Coastal Hotel with Fresh-Seafood Restaurant Overlooking Pacific Ocean
Despite its remote location along the Pacific coastline, the city of Bandon, Oregon, has built a reputation for great food. Budget Travel named it one of the Coolest Small Towns in America, labeling Bandon a haven for farm-to-table restaurateurs drawn to the area due to its local produce. At The Inn at Face Rock, a Best Western hotel, you won’t have to look far for a great meal. The onsite Bandon Bill’s Seafood Grill serves fresh fish and barbecue, often slow-cooked in a smoker.
With this Getaway to The Inn at Face Rock, you’ll receive a $20 hotel credit that you can apply toward a meal at Bandon Bill's Seafood Grill. The restaurant’s signature dish is a fish fillet that’s charbroiled with mesquite on an ale-soaked cedar plank and served atop of a bed of asparagus-mushroom risotto. Breakfast is served each morning at Bandon Bill's, too. From 6:30 a.m. to 9:30 a.m., you can dig into a hot breakfast buffet of scrambled eggs, pastries, muffins, sausages, make-your-own waffles, cereal, and biscuits. The hotel credit can also be applied toward onsite dining at Tony's Fireside Pizza.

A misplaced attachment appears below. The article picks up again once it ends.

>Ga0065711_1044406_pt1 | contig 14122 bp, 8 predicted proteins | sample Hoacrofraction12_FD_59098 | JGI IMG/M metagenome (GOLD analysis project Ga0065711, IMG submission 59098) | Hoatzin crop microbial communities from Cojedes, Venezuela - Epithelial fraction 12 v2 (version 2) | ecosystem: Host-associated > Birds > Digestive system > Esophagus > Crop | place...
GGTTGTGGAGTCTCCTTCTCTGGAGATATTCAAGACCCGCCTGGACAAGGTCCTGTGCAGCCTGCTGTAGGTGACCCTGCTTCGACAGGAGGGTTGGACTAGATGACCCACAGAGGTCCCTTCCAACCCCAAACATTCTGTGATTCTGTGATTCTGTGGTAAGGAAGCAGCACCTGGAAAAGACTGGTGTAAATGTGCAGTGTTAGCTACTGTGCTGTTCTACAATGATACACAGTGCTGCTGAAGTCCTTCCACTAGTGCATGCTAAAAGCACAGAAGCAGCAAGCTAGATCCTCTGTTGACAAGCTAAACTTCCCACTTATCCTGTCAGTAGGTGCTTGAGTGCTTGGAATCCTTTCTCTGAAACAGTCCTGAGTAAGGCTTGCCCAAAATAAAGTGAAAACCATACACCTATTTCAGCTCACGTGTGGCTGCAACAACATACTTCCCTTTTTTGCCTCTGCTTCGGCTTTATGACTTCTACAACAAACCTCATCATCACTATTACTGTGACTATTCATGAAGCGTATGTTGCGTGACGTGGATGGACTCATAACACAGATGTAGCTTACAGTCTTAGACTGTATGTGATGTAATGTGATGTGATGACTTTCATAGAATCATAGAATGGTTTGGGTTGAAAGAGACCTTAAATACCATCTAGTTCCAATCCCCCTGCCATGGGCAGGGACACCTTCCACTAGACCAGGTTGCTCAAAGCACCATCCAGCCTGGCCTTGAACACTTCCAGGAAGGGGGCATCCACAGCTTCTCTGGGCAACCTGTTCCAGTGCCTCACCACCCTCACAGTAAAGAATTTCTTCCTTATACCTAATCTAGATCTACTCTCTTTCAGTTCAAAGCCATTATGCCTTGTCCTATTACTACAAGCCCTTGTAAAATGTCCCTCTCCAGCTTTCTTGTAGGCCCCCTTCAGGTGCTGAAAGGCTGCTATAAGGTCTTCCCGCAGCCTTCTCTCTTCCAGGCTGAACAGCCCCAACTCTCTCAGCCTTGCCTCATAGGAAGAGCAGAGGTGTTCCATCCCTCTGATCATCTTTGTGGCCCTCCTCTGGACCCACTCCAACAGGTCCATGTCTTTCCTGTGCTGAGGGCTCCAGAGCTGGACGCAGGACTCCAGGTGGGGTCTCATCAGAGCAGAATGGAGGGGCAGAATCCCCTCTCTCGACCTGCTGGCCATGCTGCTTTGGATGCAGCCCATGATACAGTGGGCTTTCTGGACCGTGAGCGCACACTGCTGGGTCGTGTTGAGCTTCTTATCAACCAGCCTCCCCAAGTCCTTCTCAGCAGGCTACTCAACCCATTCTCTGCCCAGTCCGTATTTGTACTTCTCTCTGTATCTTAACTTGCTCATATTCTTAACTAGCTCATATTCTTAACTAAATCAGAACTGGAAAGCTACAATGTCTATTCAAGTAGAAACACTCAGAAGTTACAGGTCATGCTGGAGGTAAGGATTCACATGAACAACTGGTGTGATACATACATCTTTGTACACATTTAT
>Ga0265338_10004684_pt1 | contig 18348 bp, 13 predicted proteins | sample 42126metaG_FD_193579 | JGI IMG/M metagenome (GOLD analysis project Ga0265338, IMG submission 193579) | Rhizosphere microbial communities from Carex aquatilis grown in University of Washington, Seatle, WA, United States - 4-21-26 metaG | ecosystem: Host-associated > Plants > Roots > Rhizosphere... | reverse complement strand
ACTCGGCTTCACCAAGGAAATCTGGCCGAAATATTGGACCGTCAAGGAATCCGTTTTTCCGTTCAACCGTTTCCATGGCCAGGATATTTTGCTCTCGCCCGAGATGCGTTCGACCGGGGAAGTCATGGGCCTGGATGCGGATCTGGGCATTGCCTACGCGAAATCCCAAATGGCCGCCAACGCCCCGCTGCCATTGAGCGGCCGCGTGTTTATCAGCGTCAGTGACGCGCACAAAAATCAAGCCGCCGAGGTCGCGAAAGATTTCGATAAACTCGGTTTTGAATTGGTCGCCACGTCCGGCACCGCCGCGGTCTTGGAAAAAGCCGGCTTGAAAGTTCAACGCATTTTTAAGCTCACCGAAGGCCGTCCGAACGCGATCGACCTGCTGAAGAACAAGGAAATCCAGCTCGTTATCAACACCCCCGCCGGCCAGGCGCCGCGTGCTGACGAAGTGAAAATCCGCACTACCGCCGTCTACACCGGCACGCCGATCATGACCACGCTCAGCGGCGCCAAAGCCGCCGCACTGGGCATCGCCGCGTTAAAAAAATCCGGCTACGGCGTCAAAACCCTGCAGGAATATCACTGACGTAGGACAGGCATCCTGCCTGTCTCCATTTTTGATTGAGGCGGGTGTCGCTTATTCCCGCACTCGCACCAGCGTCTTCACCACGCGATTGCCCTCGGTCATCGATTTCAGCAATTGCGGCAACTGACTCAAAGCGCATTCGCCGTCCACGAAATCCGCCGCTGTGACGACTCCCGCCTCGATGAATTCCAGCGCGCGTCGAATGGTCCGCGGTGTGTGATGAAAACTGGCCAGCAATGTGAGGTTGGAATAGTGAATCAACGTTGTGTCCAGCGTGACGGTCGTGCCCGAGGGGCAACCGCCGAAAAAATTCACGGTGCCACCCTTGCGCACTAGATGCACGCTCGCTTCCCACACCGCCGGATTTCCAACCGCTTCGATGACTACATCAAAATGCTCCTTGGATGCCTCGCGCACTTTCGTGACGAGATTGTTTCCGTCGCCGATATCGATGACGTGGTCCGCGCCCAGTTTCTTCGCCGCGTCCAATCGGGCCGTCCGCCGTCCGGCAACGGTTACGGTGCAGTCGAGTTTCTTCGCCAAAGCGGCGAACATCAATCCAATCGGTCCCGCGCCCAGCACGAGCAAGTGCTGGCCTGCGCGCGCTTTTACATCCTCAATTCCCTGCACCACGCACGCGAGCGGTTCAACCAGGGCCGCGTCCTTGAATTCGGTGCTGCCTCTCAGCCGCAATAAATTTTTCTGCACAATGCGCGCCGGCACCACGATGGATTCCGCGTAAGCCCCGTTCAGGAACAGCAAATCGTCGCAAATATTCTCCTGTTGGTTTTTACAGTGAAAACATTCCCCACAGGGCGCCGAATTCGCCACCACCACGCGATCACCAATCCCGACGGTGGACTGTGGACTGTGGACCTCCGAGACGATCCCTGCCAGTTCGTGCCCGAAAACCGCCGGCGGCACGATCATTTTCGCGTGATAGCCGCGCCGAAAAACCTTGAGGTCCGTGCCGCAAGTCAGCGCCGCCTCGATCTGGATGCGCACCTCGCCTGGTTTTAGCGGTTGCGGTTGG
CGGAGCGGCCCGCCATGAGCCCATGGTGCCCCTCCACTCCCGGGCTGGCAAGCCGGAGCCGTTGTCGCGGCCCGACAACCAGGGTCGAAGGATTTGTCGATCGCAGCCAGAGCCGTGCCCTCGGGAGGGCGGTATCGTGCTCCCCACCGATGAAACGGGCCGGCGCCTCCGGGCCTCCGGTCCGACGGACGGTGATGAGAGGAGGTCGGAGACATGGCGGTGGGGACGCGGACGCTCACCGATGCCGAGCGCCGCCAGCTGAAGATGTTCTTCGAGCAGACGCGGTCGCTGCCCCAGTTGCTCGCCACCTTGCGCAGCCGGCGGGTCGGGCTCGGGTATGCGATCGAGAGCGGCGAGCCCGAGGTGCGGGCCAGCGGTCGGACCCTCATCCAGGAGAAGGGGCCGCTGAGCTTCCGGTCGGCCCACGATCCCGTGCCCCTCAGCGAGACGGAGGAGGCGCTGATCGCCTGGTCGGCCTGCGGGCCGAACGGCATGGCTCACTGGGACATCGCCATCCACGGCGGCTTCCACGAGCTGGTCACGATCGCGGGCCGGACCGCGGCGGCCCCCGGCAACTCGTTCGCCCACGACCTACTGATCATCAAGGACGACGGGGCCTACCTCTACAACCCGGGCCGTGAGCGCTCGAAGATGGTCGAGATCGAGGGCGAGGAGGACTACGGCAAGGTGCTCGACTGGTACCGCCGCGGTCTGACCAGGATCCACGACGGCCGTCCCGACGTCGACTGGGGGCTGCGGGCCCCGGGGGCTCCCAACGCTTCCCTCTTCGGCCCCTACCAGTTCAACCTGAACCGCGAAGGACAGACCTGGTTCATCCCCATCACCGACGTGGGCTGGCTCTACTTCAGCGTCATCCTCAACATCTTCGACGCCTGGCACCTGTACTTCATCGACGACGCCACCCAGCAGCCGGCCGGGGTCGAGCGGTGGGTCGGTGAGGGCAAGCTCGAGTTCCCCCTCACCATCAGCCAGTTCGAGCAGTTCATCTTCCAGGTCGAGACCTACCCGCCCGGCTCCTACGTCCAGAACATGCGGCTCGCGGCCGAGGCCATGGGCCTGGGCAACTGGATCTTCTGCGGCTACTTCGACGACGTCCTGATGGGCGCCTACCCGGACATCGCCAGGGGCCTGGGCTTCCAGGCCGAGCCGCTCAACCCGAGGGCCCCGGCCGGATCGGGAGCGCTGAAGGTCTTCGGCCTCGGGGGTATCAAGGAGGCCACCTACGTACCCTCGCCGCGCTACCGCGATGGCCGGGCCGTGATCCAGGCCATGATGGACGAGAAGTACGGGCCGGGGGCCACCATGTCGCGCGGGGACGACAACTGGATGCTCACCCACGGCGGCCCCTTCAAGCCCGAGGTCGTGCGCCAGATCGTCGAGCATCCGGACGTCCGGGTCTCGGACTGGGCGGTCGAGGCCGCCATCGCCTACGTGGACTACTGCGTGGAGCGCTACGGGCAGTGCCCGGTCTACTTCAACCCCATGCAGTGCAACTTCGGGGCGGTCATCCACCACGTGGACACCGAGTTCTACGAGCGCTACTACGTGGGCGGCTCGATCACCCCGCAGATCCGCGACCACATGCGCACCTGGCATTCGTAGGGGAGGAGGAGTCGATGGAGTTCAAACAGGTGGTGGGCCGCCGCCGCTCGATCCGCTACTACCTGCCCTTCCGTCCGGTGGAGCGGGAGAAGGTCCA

The area contains several attractions waiting to be explored. The Inn at Face Rock has access to secluded beaches across Beach Loop Drive, where you can walk along the Pacific coastline and spot the large, misshapen boulder known as Face Rock. The craggy rock resembles the profile of a woman who has just surfaced from beneath the sea.
Bandon, Oregon: Windswept Beach Town with Renowned Golf
Bandon is located on Oregon’s Pacific coast and surrounded by forested hills. On a stroll along its unspoiled beachfront, you can find agate, petrified wood, jasper, and tide pools. Just a 10-minute drive from the hotel is downtown Bandon, whose charming Old Town area features quaint shops and boutiques brimming with various homemade goods and artisanal wares.
The windswept Bandon Dunes is a must-visit for golfers, when the weather is warm enough to play. It’s made up of four award-winning courses, each of which sits 100 feet above the Pacific Ocean. The grassy dunes sprawl over Oregon's rugged coastal terrain, which recalls Scotland’s links-style courses.
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